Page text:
Here’s some good religion news for once: Trust in Iceland’s National Church is dropping precipitously. A new Gallup poll found that only 33% of people in the country have “strong or complete trust” in the Church — down from 60% two decades ago — while nearly 40% of people have “little or no trust” in it.
I suppose that’s not completely surprising. After all, Iceland is the nation where literally 0.0% of people under 25 accept the idea that God created the universe.
But the number is still remarkably low given that 65% of the people technically belong to the Evangelical Lutheran Church of Iceland, at least on paper. That’s what happens when people have to register their religion with the state so that their tax money can be given to their religious organizations. (The National Church recently received the equivalent of more than $26 million dollars.) They go with the non-controversial default option instead of the more accurate one that may come with stigma.
There’s been a push to have people who don’t believe in that nonsense to stop declaring themselves religious, or at least declare themselves a different kind of religion, but it’s a constant uphill battle.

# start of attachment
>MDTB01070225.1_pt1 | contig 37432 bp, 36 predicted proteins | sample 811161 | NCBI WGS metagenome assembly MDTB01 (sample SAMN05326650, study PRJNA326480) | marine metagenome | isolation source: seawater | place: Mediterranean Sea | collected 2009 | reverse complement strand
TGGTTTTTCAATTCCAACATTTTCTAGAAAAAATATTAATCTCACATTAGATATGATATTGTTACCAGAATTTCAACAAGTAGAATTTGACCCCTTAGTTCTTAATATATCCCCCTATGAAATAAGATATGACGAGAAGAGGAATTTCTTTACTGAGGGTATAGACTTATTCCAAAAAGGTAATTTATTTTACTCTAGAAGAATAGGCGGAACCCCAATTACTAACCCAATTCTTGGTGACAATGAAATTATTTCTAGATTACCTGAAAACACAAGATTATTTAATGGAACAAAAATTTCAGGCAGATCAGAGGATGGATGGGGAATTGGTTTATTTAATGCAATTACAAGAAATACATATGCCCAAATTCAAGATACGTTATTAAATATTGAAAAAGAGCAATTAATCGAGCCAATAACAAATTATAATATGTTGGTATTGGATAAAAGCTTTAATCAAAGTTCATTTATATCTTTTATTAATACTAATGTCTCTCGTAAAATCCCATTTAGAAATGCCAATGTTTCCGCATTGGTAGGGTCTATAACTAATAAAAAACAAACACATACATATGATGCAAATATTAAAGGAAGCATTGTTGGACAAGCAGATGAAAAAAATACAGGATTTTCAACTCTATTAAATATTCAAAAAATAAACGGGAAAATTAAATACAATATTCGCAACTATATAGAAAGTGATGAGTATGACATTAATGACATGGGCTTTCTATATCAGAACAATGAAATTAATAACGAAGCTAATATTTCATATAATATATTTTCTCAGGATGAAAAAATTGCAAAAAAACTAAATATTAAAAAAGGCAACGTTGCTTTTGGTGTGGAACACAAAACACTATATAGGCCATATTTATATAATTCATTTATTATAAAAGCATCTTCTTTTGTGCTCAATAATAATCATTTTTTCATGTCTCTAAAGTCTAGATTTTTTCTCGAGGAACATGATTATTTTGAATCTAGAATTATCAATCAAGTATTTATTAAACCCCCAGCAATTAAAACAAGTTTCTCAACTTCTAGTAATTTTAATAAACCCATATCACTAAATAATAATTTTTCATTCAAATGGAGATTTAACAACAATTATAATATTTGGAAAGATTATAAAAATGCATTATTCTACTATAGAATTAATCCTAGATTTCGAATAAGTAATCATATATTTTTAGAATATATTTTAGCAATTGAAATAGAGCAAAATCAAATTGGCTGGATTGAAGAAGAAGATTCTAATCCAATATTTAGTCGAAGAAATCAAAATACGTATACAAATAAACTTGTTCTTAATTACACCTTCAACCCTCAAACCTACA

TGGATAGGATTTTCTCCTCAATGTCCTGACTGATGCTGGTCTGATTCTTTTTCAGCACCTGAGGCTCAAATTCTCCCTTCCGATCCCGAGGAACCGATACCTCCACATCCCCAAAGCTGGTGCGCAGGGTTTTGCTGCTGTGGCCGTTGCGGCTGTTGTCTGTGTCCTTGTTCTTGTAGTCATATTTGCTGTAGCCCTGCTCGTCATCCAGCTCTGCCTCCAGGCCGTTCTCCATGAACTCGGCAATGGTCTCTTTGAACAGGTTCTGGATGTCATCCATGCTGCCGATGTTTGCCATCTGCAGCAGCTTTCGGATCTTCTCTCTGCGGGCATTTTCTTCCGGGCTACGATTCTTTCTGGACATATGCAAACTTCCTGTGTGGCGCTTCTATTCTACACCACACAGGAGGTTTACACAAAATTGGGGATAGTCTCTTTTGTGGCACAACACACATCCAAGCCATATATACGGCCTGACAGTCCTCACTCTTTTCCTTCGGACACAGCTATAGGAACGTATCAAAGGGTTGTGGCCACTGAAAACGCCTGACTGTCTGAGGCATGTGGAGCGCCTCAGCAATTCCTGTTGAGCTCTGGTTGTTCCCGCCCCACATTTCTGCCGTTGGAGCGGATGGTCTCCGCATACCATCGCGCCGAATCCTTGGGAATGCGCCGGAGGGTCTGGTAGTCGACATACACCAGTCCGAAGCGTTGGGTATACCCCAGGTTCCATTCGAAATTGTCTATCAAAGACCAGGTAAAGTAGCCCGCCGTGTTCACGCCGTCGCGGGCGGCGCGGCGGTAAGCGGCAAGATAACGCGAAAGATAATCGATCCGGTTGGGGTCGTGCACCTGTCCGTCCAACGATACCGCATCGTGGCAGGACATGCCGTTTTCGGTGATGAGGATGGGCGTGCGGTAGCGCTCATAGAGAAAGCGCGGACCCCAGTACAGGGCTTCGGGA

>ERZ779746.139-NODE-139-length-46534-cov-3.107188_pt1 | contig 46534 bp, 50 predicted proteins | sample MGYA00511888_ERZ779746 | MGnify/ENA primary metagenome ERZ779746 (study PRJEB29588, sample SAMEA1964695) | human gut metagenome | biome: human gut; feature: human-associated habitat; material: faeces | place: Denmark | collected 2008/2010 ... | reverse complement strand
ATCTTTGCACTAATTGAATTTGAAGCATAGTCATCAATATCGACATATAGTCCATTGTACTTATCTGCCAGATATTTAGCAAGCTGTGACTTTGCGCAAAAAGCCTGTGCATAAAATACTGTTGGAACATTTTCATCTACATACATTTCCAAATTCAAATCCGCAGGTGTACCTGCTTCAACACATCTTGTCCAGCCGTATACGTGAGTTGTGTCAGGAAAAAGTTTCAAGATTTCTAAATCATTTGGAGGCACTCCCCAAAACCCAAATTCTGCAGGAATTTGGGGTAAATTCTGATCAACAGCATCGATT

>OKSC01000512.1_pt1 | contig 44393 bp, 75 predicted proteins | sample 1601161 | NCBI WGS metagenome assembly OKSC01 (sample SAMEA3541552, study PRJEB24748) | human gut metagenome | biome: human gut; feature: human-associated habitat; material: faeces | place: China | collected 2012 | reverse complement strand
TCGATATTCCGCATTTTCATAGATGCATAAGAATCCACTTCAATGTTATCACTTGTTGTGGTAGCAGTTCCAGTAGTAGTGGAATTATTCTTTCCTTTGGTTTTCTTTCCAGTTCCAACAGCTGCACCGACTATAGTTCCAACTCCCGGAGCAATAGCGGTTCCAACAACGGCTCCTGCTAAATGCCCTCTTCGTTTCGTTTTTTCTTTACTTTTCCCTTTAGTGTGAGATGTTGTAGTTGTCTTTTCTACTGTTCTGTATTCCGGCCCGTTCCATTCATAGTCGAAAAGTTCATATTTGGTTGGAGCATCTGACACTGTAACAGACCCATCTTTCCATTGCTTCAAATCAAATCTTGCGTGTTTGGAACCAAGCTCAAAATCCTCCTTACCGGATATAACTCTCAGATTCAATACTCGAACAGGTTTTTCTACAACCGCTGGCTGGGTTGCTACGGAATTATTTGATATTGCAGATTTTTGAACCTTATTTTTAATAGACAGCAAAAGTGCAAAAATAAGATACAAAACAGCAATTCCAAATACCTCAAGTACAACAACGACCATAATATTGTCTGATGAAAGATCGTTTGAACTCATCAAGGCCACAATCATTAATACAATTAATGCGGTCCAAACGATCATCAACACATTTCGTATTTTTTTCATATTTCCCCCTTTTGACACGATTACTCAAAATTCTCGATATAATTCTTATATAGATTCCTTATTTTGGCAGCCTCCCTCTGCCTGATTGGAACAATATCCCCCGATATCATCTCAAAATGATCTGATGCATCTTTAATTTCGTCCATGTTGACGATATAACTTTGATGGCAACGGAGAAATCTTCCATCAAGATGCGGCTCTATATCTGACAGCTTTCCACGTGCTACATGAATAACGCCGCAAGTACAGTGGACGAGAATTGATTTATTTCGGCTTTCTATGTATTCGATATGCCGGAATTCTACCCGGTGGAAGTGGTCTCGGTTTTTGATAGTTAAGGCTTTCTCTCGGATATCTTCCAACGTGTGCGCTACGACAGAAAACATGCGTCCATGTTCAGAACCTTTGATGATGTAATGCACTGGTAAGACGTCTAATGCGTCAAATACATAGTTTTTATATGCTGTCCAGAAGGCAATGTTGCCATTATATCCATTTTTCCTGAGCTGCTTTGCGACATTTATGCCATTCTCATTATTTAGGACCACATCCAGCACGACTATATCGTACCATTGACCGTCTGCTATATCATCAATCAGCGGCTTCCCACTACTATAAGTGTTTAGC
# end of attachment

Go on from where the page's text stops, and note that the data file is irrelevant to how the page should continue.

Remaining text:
An English-language publication also notes that church/state separation gets high remarks in the new poll:
The majority of respondents also support separation of church and state, with 54% supporting the idea; 23% against it, and 23% with no opinion on the matter. This is a growing sentiment, and one supported by at least one member of the clergy itself.
The Church will inevitably push back, but frankly, they’re out of arguments. They promote irrational thinking and even the rituals are quickly losing meaning. The money given to the Church could have far better uses somewhere else. Iceland’s people are finally realizing that.
(Image via Shutterstock. Thanks to Brian for the link)